How to make it in New York
For the last few weeks I have forsaken the balmy, calm shores of Lake Geneva for the windy, chilled streets of New York.* I have always had a slight obsession with New York, which may explain some of my overly harsh criticisms of Geneva, which could never but pale in comparison to what has always seemed to me to be the centre of the world. But what exactly is it about the Big Apple that so gets my heart racing and prevents me from achieving any truly relaxing sleep while I’m there? It’s not as physically beautiful as the Geneva surrounds, its certainly not as convenient to get around (although the taxis are cheaper), and the water out of the taps is no match for the Evian-esque drops which quench my thirst in Switzerland. And yet, New York seems to thrill and challenge and satisfy like no other city. John Steinbeck felt the same way, it seems; he said: “It is an ugly city, a dirty city. Its climate is a scandal. Its politics are used to frighten children. Its traffic is madness. Its competition is murderous. But there is one funny thing about it – once you have lived in New York and it has become your home, no other place is good enough.”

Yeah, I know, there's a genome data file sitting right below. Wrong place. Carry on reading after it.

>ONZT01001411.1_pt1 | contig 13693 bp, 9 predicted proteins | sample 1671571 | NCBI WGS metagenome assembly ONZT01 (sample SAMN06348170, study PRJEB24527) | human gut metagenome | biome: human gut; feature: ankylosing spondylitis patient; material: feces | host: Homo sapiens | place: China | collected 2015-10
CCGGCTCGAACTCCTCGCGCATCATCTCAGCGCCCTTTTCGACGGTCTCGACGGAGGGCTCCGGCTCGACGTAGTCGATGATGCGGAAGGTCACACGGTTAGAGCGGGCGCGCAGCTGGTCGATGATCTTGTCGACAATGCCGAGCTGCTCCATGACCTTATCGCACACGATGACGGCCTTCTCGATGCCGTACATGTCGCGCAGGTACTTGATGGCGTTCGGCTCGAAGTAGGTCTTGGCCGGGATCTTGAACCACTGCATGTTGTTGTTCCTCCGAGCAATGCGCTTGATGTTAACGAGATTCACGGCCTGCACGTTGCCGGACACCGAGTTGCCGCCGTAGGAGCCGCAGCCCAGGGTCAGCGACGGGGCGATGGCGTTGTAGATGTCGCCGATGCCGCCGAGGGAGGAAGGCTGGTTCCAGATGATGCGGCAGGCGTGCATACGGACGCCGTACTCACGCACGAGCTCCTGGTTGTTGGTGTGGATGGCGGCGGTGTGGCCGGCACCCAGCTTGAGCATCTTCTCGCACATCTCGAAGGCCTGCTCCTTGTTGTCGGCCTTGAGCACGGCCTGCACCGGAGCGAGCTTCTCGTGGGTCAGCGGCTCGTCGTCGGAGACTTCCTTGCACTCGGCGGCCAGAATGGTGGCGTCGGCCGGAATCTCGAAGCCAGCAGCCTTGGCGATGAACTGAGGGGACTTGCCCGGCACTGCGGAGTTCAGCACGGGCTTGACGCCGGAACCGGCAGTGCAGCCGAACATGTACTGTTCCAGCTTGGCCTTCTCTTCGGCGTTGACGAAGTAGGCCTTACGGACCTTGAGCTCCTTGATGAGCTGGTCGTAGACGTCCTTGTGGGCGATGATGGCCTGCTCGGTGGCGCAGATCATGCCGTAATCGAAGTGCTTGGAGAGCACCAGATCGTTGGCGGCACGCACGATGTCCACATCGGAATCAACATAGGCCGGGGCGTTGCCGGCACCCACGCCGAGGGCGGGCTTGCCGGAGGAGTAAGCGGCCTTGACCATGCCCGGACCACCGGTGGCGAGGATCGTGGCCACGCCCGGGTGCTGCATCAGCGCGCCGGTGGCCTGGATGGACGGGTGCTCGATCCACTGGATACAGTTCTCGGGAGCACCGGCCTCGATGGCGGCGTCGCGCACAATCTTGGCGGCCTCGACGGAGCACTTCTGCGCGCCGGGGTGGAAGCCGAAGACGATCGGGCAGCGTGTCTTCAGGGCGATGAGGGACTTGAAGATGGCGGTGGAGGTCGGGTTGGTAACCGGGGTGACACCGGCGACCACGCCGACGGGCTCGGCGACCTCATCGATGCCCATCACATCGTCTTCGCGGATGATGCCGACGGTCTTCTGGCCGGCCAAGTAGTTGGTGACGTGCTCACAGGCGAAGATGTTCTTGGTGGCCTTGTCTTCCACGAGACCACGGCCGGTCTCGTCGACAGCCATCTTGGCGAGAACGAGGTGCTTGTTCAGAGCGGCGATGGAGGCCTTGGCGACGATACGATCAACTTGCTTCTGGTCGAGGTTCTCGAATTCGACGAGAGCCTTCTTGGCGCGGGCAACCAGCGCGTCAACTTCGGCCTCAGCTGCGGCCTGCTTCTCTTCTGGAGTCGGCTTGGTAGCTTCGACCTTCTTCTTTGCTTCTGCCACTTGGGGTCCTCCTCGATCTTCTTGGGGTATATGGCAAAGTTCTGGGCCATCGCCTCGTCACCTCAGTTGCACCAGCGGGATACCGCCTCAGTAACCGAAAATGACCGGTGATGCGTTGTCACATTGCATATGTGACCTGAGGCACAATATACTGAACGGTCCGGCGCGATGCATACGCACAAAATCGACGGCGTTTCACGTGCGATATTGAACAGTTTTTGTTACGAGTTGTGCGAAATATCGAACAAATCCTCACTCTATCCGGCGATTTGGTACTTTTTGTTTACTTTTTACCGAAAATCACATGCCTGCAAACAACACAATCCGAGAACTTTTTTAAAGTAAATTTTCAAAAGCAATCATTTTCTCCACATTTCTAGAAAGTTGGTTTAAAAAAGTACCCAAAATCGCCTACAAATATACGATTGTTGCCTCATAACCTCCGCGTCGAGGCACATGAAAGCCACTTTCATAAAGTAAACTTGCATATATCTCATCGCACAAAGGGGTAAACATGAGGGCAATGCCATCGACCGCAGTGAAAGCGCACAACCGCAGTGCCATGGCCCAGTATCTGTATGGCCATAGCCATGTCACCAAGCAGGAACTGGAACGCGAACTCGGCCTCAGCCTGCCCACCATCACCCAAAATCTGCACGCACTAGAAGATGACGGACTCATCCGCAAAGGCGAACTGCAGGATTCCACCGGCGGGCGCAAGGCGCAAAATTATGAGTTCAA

Now, I’ve never lived in the city,** but having been there with embarrassing frequency over the last few years, I totally understand what old J.S. was talking about. The city gets under your skin the way few others – including Geneva – ever could.
Unsurprisingly, New York has its own rules and quirks that are just as dominant as Geneva’s. New Yorkers may have a headstart over us Genevois (even just by virtue of the oversupply of good restaurants, the amazingly low (in comparison) prices, and the fact that, not only can you USE your washing machine after 10pm, you can BUY a washing machine at 3am if you want! ) but “making it” in NYC seems to nevertheless be just as exhausting as making it in Geneva.
So if, like me, you’ve got your eye on the Big Apple, educate yourself with a few of the tips I’ve derived from my brief sojourns there over the years…